Pilates has become such a popular form of exercise, particularly in the past 10 years. So where did it all begin? The Pilates method was developed by Joseph Pilates, a German national who moved to England in 1912 where he worked as a self-defense instructor at Scotland Yard. At the outbreak of World War I, Joe was interned as an “enemy alien’’ with other German nationals. During this period of internment, he refined his ideas and trained fellow internees in his system of exercises. He rigged springs to hospital beds, enabling bed ridden patients to exercise against resistance, an innovation that led to his later equipment designs.
After the war, the “Pilates method” gained popularity particularly in the dance community. In 1926, Joe moved to New York and with his then wife Clara, opened up his own fitness studio in an address that he shared with the New York City Ballet and he quickly recruited many of the ballerinas to his training methods. Pilates began to spread around the country, particularly among the dancing community as a way of staying fit, strong and avoiding injury. Today Pilates as a form of core stability training for injury prevention, improved performance and rehabilitation has become a world wide phenomenon.
One of the most commonly used pieces of Pilates equipment is a reformer. The reformer uses springs, pulleys, bars and straps to perform a myriad of different exercises in a range of different positions. Exercises on the reformer can be performed in sitting, laying, standing and on all fours, working almost any body part through a range of different movements and resistances. The equipment was initially developed to offer movement and rehab to the injured, but today it offers those recovering from injury as well as those looking to simply improve core condition and strength a varied and dynamic workout.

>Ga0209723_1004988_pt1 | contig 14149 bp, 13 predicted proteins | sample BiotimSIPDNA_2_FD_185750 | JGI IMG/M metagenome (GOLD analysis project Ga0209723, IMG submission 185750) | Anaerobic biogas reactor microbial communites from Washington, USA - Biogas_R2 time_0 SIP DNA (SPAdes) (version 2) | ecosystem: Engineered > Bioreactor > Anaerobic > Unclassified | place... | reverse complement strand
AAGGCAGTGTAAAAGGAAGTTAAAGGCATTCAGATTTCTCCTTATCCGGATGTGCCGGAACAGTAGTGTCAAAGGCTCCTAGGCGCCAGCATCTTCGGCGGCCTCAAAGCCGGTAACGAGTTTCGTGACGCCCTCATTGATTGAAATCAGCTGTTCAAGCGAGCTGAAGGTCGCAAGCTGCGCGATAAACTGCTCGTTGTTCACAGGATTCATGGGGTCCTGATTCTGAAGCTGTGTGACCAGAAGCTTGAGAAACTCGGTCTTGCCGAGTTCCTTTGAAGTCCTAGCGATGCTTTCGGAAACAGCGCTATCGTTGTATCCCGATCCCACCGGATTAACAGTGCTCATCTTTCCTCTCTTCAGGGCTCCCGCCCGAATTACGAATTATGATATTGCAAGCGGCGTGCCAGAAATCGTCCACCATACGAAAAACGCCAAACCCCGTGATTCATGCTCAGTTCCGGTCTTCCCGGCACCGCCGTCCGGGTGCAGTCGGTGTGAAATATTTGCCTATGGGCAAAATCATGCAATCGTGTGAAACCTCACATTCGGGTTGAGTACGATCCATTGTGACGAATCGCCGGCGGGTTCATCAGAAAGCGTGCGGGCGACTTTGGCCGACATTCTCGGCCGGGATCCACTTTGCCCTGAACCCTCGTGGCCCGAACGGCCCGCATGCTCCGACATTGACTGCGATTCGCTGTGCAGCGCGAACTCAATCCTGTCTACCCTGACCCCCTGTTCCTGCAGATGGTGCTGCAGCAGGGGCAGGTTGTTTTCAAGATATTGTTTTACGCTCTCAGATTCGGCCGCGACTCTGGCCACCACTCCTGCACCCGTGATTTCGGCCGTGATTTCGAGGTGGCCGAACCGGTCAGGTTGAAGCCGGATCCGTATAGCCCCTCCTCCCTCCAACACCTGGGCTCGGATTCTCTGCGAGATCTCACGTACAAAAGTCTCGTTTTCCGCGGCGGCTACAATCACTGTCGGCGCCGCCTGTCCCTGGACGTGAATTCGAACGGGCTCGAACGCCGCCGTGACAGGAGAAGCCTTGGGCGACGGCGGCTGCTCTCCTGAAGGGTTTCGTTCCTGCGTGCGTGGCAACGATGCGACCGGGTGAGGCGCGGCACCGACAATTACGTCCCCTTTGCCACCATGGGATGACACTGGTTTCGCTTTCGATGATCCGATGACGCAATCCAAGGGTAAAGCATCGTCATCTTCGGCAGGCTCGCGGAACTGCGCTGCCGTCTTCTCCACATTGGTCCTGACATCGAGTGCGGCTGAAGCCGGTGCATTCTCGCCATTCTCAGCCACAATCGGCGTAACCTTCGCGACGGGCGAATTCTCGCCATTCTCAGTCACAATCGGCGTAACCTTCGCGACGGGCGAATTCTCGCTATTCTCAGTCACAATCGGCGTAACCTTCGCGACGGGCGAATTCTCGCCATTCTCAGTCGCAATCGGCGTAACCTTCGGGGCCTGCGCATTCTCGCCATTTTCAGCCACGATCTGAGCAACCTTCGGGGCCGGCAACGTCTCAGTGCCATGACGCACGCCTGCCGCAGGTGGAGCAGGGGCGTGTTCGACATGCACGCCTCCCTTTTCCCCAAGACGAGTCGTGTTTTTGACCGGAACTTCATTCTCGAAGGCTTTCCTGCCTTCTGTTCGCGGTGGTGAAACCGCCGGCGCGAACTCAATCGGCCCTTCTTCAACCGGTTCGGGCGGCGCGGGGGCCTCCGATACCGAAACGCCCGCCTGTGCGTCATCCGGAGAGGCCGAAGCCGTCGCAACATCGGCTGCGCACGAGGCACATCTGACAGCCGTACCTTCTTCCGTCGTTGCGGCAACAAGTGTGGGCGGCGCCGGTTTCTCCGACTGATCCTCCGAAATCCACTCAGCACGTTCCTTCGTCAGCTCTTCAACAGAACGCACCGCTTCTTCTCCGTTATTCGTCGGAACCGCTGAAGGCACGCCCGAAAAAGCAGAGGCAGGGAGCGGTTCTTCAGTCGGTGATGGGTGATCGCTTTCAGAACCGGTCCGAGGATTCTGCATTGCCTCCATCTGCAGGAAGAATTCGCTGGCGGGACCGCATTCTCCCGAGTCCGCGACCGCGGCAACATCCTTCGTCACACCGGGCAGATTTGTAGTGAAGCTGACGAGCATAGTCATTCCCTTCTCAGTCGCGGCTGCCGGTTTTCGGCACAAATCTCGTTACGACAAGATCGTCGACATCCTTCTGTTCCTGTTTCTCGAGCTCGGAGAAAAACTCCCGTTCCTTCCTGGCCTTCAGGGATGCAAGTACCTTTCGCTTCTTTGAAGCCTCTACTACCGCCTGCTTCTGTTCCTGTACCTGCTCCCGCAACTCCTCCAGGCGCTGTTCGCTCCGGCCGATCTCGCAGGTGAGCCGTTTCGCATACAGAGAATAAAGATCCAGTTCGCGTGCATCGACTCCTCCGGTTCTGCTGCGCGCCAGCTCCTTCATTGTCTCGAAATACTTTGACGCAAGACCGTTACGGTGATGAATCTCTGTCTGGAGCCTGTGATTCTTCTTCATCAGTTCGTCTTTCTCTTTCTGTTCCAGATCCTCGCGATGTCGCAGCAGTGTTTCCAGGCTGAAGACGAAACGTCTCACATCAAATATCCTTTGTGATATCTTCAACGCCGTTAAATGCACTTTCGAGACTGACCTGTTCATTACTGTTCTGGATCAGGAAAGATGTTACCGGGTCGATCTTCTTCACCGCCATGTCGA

Another popular piece of Pilates equipment is a combo chair, which uses a seat, handles, straps, pedals and springs. Exercises are able to be performed on the combo chair in a seated, standing, kneeling or laying position and again the strength of the resistance can be varied between exercises and for the individual needs of each client.
Pilates equipment classes provide a much greater repertoire of exercises and positions as well as a greater degree of control of the resistance or level of each exercise by altering the resistance of the springs. With these pieces of equipment, strength and control of any body part in almost any position is possible in a safe and controlled manner.
In Balance Physio and Pilates has recently added Pilates equipment classes to its timetable, which will commence in full from the March this year, in conjunction with continuing to offer mat and our Mums and bubs classes. Follow the link for the full timetable or call the practice to speak with one of our friendly team or to book in a Pilates assessment.